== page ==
As yet another British actor going across The Pond, he has had to endure the inevitable ignominy of speaking with a Yank accent. But in the latest offering from his series, Scorpion, he was called upon to DENY English GRAMMAR, in favour (favor) of AMERICAN!

No wonder he always looks like he just swallowed a live caterpillar.

Amiable tosh actioner Scorpion is appreciated on THREE levels. Being “inspired” by a real person and organisation, thick people think it’s a documentary – more intelligent people protest at its MASSIVE plot holes and impracticalities (if the Mythbusters were still on, they’d have a field day with them) – and Mensan writers like m’self just enjoy the work of a bunch of TV writers who are clearly having a jolly good LAUGH.

However, the last episode began with a subplot where Elyes’ character Walter O’Brien had turned down a $109,000 fee because it was too low, having been offered “a hundred and nine thousand dollars” which he interpreted as a hundred dollars and nine thousand dollars – total $9,100.

After some arguing with his crew, he claimed that the fault lay with the CLIENT, whom he said had used BAD GRAMMAR. He claimed they SHOULD have said “one hundred nine thousand dollars” – leaving out the “and” – which left me CONFUSED.

But then I remembered that Americans, in addition to changing nouns, weights and measures, standards et al, in order to kid themselves that THEY invented everything – also change GRAMMAR. Including leaving OUT those “ands” – meaning it WAS bad AMERICAN grammar – but PERFECT ENGLISH grammar!

I believe it was QE2 herself who once said, “There is no such thing as American English; there is English – and then there are mistakes.”

So now the first season of the rebooted reboot of Top Gear is coming to a conclusion; time for an early assessment.

The last (slightly truncated) season of Clarkson and co’s Top Gear was LAME. The only good bit in the entire SEASON was the race through St Pete’s – and that mostly because of the Hamster’s tumble when he caught his bike wheel in that tram track and let out noises that made him sound like he was being arse****ed by the afore-mentioned Clarkson.

But the refreshed outing, courtesy of the streaming arm of the tiresome Amazon, is much improved – more like Auntie’s show at its height.

However, I have one bugbear; now that the show is INTERNATIONAL, WHY OH WHY are they still doing lap trials in BLIGHTY?

Since the Great Climate Shift of 1987, it has not stopped RAINING in Britain. Which makes a NONSENSE of the lap trials, since while a few puddles only slows the cars slightly, drizzle slows them SIGNIFICANTLY and more intense rain knocks SECONDS off their times.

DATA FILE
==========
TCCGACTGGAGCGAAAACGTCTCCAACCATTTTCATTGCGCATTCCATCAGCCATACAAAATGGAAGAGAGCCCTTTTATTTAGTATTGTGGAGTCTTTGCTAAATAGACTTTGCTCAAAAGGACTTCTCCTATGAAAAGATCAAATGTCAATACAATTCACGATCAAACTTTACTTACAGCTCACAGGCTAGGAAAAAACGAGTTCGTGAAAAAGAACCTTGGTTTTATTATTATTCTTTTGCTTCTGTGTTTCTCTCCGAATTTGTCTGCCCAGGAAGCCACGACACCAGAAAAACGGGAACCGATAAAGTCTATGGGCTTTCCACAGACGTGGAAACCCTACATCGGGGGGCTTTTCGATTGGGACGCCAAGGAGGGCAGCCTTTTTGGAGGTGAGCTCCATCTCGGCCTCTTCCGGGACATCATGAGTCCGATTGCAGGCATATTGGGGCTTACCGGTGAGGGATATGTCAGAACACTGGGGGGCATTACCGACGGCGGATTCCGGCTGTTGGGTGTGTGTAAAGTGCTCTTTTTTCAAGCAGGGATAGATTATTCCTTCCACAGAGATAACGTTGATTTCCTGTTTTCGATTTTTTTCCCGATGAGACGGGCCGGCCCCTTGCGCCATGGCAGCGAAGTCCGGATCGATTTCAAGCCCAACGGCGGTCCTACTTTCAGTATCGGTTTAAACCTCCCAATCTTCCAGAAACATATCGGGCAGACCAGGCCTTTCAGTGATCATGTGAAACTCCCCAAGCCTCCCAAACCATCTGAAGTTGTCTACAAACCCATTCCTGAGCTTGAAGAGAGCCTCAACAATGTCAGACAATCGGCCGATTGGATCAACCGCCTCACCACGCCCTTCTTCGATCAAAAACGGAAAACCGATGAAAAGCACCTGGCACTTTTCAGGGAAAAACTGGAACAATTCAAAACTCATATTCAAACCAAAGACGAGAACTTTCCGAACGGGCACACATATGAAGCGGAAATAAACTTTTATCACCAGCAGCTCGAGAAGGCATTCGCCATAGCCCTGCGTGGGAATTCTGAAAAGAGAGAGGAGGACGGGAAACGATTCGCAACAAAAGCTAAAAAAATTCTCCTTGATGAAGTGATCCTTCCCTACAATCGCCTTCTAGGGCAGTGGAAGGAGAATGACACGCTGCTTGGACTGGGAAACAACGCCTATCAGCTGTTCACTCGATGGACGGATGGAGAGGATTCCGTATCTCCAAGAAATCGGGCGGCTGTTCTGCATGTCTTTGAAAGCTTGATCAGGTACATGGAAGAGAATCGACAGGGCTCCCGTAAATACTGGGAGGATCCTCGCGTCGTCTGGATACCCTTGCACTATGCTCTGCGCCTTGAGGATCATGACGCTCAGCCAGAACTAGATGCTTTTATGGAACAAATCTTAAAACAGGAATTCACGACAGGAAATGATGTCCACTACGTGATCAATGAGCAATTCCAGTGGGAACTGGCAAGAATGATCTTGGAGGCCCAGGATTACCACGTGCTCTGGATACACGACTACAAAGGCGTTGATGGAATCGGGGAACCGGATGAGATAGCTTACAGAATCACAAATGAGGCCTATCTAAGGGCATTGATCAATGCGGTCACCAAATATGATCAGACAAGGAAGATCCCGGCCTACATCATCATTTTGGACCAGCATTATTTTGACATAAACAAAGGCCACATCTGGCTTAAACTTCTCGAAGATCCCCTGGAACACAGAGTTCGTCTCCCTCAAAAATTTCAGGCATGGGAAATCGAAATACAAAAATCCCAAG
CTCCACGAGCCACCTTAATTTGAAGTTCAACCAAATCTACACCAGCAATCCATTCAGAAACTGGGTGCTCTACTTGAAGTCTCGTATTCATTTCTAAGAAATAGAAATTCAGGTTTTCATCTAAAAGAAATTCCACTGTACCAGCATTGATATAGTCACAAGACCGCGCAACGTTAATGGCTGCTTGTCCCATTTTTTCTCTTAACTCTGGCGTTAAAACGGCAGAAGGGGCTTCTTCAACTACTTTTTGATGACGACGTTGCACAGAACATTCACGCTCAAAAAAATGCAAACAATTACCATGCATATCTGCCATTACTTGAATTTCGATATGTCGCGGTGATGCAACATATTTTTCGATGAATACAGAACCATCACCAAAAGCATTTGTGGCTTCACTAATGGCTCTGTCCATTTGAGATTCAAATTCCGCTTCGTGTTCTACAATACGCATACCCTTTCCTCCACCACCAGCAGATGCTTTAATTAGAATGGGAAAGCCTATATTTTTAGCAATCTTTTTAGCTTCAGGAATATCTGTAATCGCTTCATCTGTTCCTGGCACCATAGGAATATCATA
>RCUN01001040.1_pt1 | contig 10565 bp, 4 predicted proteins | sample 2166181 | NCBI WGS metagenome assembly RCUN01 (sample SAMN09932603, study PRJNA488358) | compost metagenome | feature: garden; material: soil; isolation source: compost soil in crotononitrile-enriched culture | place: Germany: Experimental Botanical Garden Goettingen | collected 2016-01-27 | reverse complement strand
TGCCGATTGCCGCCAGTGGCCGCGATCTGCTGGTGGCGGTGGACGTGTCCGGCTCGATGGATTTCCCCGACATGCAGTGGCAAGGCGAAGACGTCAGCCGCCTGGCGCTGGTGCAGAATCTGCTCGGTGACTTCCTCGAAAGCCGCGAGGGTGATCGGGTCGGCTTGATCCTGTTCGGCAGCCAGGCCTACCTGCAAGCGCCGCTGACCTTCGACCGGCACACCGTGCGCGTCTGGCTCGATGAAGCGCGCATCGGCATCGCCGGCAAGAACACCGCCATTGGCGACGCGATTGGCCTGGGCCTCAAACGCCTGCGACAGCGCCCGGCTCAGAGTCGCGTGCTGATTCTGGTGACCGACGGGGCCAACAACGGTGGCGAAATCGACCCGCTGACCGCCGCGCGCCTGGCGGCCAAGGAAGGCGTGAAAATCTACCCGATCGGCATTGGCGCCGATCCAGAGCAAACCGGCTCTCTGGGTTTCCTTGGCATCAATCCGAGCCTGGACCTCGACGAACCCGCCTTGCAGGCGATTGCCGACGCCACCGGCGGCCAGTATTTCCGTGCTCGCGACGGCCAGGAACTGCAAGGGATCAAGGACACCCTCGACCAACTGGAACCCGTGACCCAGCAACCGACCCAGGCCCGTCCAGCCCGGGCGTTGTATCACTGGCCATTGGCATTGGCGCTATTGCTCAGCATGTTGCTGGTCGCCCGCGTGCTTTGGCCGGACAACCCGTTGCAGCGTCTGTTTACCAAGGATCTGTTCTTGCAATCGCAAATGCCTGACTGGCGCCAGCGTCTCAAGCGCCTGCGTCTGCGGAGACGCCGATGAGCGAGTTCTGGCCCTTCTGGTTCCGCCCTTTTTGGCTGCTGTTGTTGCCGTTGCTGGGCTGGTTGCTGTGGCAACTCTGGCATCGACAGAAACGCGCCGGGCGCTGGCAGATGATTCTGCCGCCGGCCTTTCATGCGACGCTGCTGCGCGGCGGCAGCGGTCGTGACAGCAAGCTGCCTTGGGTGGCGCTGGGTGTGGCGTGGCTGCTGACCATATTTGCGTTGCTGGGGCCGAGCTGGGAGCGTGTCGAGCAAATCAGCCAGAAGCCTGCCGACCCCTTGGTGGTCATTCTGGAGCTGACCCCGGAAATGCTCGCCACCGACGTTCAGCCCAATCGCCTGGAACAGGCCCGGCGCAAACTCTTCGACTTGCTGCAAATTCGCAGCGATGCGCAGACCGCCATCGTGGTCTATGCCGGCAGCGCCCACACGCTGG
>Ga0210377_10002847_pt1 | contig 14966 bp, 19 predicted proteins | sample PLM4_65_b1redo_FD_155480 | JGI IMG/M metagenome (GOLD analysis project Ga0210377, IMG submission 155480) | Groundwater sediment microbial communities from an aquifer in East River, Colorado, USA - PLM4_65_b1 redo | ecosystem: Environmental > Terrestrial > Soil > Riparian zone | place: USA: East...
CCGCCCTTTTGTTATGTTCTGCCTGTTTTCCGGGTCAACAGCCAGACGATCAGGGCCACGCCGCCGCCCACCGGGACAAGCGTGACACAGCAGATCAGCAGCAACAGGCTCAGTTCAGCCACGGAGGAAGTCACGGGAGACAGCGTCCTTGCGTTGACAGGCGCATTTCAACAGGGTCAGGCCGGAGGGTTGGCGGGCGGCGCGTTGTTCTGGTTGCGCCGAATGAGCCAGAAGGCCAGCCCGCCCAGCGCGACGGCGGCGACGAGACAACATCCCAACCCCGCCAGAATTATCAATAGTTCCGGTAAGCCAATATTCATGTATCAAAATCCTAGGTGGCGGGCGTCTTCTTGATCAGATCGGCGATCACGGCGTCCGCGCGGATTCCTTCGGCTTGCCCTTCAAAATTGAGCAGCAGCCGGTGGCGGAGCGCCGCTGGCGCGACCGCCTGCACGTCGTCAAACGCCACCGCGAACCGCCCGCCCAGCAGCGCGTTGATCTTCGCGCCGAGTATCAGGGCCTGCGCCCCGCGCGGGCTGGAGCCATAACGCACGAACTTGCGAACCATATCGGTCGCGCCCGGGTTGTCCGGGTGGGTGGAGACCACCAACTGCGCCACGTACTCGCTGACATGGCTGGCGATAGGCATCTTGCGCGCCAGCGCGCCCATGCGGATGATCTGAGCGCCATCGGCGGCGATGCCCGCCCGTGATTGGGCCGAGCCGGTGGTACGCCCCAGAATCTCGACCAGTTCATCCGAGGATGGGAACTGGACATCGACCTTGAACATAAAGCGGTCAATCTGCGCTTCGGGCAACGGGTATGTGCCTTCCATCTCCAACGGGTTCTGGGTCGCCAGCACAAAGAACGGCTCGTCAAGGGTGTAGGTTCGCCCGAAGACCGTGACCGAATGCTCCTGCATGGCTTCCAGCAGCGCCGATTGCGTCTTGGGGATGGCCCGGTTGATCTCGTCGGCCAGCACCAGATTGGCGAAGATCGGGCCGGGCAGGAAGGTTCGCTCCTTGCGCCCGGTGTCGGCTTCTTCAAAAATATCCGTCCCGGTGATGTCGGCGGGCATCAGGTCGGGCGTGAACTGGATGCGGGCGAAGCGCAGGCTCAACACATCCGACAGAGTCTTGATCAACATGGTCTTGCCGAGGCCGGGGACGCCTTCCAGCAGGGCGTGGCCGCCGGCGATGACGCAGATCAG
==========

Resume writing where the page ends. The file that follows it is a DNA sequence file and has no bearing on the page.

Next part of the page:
Which means that on the rare occasions their track actually DRIES OUT, your GRANDMOTHER could post a leader-board time on her MOBILITY SCOOTER.

So given they could easily obtain examples of the models they wish to test in AMERICA, why don’t they find a suitable circuit THERE?

At least that grumpy American would then be happy – sitting on the car’s WRONG SIDE.

The bonnet – the hood.

The wings – the fenders.

The windscreen – the windshield.

The engine – the motor.

The gearbox – the transmission.

The accelerator – the gas pedal.

The hand-brake – the parking/emergency brake.

The boot – the trunk.

The silencer – the muffler.

The indicators – the turn signals.

The tyres – the tires.

The wheels – the wheels.


I just Googled Pantene hair shampoo and according to Wiki, it first emerged in Switzerland, right after WW2 and was named after one of its ingredients, panthenol, which they describe as “the alcohol analog of pantothenic acid (vitamin B5)” – and who am I to argue with that?

However, they do not offer a pronunciation of panthenol. And that is what this is about.

The thing is, Pantene did not catch on until Procter & Gamble took it over in the Eighties – and proceeded to advertise the crap out of it on TV.

But instead of pronouncing it PAN-TEEN as you would expect, they went with PAN-TEN.

So at that time, on a whim, I rang their helpline (it was free) and asked the bloke (yep) who answered, why it was pronounced thusly.

I did not really expect an answer, but he explained that the reason was; it was a Greek word, where the final “e” was silent (like the “p” in pool).

Of course in those days – there being no Wiki – I accepted his answer (which I now realise he pulled out of his arse) without question.

Anyhoo, having escaped Britain fifteen years ago, I cannot say if Pantene is still being pronounced PAN-TEN there – but here in Thailand, the VO on our TV ads calls it PAN-TEEN.

But the reason I am typing this is that I just saw an American TV ad for it, where they enunciated it as …PORN-TEEN!

I do not plan to Google THAT…

Cornelius on… 2016

While few North Americans or West Europeans would deny that for them, the last three hundred and sixty-four days – with two still to go – have constituted the worst year in living memory (that is, since WW2) few actually realize how MONUMENTALLY appalling it has been.

Why? Read on…

The horrible happenings can be boiled down to four items: Trump, Brexit, terrorist atrocities and dead celebrities.

But here’s the thing; both regions have only experienced about HALF of it.